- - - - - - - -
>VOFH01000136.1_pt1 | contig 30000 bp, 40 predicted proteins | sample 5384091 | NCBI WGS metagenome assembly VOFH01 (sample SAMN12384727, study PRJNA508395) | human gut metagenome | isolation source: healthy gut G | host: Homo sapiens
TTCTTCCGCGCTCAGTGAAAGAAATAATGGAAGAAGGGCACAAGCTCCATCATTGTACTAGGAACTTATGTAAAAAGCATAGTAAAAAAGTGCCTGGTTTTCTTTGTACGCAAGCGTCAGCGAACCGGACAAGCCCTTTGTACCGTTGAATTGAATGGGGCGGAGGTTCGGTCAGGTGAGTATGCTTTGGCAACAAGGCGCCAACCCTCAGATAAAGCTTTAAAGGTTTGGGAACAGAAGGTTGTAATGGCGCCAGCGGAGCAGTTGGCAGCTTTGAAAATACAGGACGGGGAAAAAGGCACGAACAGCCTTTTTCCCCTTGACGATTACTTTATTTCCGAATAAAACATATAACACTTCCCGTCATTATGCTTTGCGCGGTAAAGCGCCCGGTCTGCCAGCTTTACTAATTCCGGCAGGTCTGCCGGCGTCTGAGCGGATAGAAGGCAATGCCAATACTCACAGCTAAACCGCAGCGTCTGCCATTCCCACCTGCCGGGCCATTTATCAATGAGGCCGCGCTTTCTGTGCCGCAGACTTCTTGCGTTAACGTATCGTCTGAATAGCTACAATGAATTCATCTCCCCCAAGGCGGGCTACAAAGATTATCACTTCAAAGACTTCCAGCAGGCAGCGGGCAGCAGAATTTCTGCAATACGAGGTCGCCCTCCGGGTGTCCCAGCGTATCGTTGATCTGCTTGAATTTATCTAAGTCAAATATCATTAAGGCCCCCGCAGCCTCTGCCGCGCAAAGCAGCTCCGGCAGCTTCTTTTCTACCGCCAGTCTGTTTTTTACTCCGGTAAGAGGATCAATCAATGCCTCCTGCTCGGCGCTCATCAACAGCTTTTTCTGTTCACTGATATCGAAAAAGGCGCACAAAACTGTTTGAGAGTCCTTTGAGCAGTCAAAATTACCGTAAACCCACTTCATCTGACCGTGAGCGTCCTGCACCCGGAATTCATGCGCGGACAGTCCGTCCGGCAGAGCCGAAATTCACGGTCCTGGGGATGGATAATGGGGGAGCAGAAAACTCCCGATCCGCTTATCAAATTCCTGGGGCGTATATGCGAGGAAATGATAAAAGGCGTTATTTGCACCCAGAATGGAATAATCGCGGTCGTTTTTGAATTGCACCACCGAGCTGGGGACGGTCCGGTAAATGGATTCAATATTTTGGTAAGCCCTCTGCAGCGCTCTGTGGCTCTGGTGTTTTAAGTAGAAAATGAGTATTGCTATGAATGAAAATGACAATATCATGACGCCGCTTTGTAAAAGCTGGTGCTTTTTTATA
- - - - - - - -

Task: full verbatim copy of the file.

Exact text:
>VOFH01000136.1_pt1 | contig 30000 bp, 40 predicted proteins | sample 5384091 | NCBI WGS metagenome assembly VOFH01 (sample SAMN12384727, study PRJNA508395) | human gut metagenome | isolation source: healthy gut G | host: Homo sapiens
TTCTTCCGCGCTCAGTGAAAGAAATAATGGAAGAAGGGCACAAGCTCCATCATTGTACTAGGAACTTATGTAAAAAGCATAGTAAAAAAGTGCCTGGTTTTCTTTGTACGCAAGCGTCAGCGAACCGGACAAGCCCTTTGTACCGTTGAATTGAATGGGGCGGAGGTTCGGTCAGGTGAGTATGCTTTGGCAACAAGGCGCCAACCCTCAGATAAAGCTTTAAAGGTTTGGGAACAGAAGGTTGTAATGGCGCCAGCGGAGCAGTTGGCAGCTTTGAAAATACAGGACGGGGAAAAAGGCACGAACAGCCTTTTTCCCCTTGACGATTACTTTATTTCCGAATAAAACATATAACACTTCCCGTCATTATGCTTTGCGCGGTAAAGCGCCCGGTCTGCCAGCTTTACTAATTCCGGCAGGTCTGCCGGCGTCTGAGCGGATAGAAGGCAATGCCAATACTCACAGCTAAACCGCAGCGTCTGCCATTCCCACCTGCCGGGCCATTTATCAATGAGGCCGCGCTTTCTGTGCCGCAGACTTCTTGCGTTAACGTATCGTCTGAATAGCTACAATGAATTCATCTCCCCCAAGGCGGGCTACAAAGATTATCACTTCAAAGACTTCCAGCAGGCAGCGGGCAGCAGAATTTCTGCAATACGAGGTCGCCCTCCGGGTGTCCCAGCGTATCGTTGATCTGCTTGAATTTATCTAAGTCAAATATCATTAAGGCCCCCGCAGCCTCTGCCGCGCAAAGCAGCTCCGGCAGCTTCTTTTCTACCGCCAGTCTGTTTTTTACTCCGGTAAGAGGATCAATCAATGCCTCCTGCTCGGCGCTCATCAACAGCTTTTTCTGTTCACTGATATCGAAAAAGGCGCACAAAACTGTTTGAGAGTCCTTTGAGCAGTCAAAATTACCGTAAACCCACTTCATCTGACCGTGAGCGTCCTGCACCCGGAATTCATGCGCGGACAGTCCGTCCGGCAGAGCCGAAATTCACGGTCCTGGGGATGGATAATGGGGGAGCAGAAAACTCCCGATCCGCTTATCAAATTCCTGGGGCGTATATGCGAGGAAATGATAAAAGGCGTTATTTGCACCCAGAATGGAATAATCGCGGTCGTTTTTGAATTGCACCACCGAGCTGGGGACGGTCCGGTAAATGGATTCAATATTTTGGTAAGCCCTCTGCAGCGCTCTGTGGCTCTGGTGTTTTAAGTAGAAAATGAGTATTGCTATGAATGAAAATGACAATATCATGACGCCGCTTTGTAAAAGCTGGTGCTTTTTTATA